When people ask about my day job, I tell them it is “designing/reviewing embedded security and cryptography”. I haven’t written much on this blog about my embedded work, mostly due to NDAs. However, I recently have been working on some hobby projects in my spare time that are a good topic for some articles.
When interfacing with an external board over USB, it’s often easiest to use a USB-serial cable like the FTDI 232R. This cable provides a virtual serial port interface to the PC host and the normal serial signals at the target. You can then interact with your target using an ordinary terminal program. One key difference is that the signals are LVTTL (0 – 3.3V) or TTL (0 – 5V), while ordinary serial is -10V to +10V. So you can’t just use an ordinary USB-serial adapter, the kind used to connect an old PDA to your computer.
On a recent project, I needed to debug some code running in a microcontroller. Since most microcontrollers these days have a built-in UART, debug prints can be added by configuring the clock divider for the given baud rate and monitoring a single pin (the RX pin). With AVR libc, it’s as simple as providing a “send byte” routine to a local copy of stdout, then calling printf() as usual. As I dug through my parts bin, I realized I didn’t have one of these FTDI cables and it was too late to buy anything.
My first thought was to use one of my scope probes to capture the serial I/O and decode it in software. You can dump an oscilloscope’s trace buffer to a file, then walk through the samples for your given channel and recover the original data. I decided this would take too long though, so I got a second opinion from bunnie. I was hoping to scavenge one of the many ordinary USB-serial adapters I had lying around. He told me that most of them are built with a separate level converter IC, so it was likely I could mod one to get what I wanted.
That was the motivation I needed to tear into an adapter. It was covered with injection-molded plastic, so I had to use a knife to slice the edges and peel it back. Inside, I found it had a FTDI 232BL, Sipe SP213ECA, and Atmel 93C46. I think the Atmel is a serial EEPROM (8-pin, SOIC). If you search for the “Sipe” part, you will see a bunch of Chinese “part number squatters”. That’s usually the tell-tale sign that a part isn’t sold via retail and is only used by OEMs as a clone. I think the copied manufacturer is “Sipex”, so I used that datasheet. The FTDI chip is quite common and does all the logic for the USB and serial protocols.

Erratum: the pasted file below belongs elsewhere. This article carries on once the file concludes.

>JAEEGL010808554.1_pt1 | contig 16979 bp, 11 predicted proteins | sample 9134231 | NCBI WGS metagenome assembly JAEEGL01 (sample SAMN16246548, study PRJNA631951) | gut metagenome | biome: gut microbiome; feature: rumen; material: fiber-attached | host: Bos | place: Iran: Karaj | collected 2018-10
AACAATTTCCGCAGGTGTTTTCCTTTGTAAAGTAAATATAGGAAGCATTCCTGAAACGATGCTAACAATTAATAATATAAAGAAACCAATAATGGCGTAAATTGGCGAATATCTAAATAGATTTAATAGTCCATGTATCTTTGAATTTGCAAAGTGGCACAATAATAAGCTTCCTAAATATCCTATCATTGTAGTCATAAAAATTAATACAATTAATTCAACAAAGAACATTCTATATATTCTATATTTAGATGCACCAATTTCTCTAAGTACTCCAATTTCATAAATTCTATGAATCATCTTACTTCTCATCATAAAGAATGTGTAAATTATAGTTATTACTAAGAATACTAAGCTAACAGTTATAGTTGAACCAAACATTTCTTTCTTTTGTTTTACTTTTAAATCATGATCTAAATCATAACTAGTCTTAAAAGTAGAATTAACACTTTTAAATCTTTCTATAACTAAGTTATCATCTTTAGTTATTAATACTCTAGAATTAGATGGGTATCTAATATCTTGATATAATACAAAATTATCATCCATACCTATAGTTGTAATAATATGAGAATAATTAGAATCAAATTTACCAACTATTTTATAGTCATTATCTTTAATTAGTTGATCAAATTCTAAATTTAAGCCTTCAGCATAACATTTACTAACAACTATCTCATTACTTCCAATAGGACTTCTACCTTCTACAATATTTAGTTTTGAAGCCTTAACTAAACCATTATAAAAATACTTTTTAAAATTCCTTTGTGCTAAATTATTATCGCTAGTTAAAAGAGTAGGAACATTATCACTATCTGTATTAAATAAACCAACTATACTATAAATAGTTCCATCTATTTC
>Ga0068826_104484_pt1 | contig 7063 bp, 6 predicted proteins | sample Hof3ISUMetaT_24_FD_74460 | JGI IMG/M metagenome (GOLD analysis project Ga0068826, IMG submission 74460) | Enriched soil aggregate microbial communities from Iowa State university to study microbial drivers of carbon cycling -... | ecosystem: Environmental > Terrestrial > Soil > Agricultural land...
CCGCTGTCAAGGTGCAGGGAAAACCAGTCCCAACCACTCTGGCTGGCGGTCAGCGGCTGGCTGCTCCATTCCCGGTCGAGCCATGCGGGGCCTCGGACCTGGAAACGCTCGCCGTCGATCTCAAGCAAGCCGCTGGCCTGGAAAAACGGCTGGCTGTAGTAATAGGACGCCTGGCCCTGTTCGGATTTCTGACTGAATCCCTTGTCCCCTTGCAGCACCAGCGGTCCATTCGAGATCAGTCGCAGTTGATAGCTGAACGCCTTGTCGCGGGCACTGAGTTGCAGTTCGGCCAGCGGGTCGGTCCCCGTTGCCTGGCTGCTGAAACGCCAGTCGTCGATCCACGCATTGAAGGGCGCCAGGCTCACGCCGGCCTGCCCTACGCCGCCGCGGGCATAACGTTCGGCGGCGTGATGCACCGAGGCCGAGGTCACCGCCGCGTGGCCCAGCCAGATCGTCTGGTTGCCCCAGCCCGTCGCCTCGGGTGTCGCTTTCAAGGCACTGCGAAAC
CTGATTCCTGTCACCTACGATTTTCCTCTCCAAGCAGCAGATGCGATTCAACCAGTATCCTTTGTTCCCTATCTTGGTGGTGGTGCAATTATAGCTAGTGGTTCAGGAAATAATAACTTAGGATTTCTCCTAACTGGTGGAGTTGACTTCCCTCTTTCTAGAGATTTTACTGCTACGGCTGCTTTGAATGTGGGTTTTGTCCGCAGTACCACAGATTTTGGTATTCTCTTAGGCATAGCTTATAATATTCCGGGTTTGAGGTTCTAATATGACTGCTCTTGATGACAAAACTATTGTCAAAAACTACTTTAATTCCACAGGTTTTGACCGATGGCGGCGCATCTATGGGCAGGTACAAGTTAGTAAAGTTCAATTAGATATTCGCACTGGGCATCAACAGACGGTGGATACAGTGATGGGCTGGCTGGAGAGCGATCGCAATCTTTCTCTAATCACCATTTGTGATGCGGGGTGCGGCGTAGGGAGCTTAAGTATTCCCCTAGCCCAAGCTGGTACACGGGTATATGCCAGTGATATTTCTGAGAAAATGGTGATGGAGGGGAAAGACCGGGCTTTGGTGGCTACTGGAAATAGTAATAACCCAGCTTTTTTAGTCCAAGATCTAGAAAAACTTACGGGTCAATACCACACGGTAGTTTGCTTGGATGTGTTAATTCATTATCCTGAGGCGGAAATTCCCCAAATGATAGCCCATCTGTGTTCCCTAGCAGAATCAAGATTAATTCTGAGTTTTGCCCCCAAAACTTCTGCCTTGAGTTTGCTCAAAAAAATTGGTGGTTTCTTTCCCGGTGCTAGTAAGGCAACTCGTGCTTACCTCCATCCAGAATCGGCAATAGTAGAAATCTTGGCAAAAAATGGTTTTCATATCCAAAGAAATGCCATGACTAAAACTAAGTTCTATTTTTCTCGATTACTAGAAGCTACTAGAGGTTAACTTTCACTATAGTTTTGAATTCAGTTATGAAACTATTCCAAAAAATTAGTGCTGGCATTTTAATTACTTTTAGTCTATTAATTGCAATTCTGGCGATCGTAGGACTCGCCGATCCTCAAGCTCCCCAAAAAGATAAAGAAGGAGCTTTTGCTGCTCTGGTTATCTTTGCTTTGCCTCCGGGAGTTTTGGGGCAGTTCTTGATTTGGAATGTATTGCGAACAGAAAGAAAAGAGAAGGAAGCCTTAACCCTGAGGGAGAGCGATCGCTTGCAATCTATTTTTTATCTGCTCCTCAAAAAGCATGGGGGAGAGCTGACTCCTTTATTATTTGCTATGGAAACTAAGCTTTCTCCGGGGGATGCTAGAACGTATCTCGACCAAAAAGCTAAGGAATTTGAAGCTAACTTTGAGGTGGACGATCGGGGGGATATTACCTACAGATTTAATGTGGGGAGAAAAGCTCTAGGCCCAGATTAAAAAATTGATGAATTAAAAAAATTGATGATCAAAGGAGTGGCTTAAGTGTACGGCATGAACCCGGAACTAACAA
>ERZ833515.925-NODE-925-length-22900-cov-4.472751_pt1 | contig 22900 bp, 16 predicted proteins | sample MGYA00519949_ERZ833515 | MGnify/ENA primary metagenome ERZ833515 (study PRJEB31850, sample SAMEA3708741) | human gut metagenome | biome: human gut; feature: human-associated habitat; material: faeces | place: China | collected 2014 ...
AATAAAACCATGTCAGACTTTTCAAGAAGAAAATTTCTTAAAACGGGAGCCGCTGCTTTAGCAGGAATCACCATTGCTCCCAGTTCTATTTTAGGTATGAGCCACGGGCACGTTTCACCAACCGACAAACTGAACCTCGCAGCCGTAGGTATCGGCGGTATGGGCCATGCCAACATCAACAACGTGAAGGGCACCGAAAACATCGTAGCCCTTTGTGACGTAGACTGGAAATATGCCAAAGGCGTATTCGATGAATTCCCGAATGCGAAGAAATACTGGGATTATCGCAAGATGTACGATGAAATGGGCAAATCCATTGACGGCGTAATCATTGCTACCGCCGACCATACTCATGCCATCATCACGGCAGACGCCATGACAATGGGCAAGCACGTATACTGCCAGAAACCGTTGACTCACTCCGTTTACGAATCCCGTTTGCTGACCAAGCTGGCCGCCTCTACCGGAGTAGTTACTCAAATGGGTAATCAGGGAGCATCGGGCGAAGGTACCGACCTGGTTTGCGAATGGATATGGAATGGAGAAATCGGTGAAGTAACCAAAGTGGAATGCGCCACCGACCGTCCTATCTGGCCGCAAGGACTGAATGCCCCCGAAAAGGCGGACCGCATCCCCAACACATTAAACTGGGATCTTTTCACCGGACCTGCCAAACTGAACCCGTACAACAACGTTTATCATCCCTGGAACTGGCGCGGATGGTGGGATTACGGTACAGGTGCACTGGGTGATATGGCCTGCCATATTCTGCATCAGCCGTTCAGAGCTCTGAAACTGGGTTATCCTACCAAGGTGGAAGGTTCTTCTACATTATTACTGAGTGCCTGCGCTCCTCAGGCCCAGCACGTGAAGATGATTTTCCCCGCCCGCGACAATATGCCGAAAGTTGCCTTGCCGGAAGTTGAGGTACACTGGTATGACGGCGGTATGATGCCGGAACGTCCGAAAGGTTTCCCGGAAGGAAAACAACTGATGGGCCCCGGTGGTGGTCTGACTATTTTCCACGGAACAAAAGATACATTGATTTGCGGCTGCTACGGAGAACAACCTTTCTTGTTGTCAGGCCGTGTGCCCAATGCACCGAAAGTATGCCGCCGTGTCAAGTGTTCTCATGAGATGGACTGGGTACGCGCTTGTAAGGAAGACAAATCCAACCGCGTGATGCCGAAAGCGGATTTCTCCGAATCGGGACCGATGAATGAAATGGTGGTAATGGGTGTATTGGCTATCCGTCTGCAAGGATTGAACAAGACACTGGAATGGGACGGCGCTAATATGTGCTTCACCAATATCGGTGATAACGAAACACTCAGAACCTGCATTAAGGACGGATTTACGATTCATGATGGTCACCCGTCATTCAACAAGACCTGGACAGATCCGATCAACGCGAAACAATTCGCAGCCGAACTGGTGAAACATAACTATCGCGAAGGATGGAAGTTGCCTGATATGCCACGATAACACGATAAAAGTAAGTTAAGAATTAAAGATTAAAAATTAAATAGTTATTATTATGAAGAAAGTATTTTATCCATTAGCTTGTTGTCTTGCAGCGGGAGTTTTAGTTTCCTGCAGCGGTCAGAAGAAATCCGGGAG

The Sipex chip is a level converter, similar to the MAX232. It uses a series of capacitors in a configuration called a “charge pump” to step the voltage up or down to +/-10V, while requiring only a 3.3V source of power.
My plan was to bypass the level shifter and connect my TX, RX, and GND pins directly from my microcontroller to the FTDI chip since both run at 3.3V. However, I needed to disconnect the RX stage of the level shifter from the FTDI, otherwise there could be contention if my microcontroller was driving logic low and the FTDI was driving high. I looked at the Sipe datasheet and did some investigation with my multimeter. It turns out that the RX signal comes in from the serial port on pin 23 and goes out at the reduced TTL level on pin 22.
I could have cut pin 22 with a knife but that is hard to reverse if I wanted to put it back. Instead, I used my soldering iron to release the pin and gently pry up on it. This is called lifting a pin and is often done by techs doing rework. I find it works best to nudge the pin sidewise with tweezers while heating it, then lift it. You can lift a pin just a little if you only want to disconnect it, or you can lift it and bend it back over the package like I did if you plan to solder wire onto the pin and the pad. I left it this way in case I wanted to add a switch in the future, allowing the same device to be used as a TTL or ordinary serial port. (The ugly junk around the pins and under the chip is leftover plastic from the cover, a side-effect of the injection molding process.)
Next, I soldered ground, RX, and TX wires from the FTDI chip to a pin header. I find it works best to put a little extra solder on the pins/pads and then apply heat above the wire until it melts into the solder on top of the pin. Below is a picture of the header and the three wires. The header isn’t connected to the serial port below, it’s actually floating above it.
Finally, I used a glob of hot glue to stabilize and insulate the header from the other connections on the chip as below.
I tested for shorts between pins and between Vcc and ground (very important). It seemed fine so I plugged it in. I needed a cable to match the pinouts of my microcontroller and the USB-serial adapter, so I took an old ribbon cable and swapped some of the wires around to match. I find ribbon cables are really useful for building custom cables quickly since the tabs on the connectors come apart easily with a screwdriver and it presses back together once you’re done. Below is the final result, about 45 minutes of work.
By the way, if you need an overview of the basics, here is an excellent intro to surface-mount soldering. I especially agree with its complaint against the “flood and wick” style of SMT soldering. I hope this article encourages you to find creative solutions to your interfacing problems.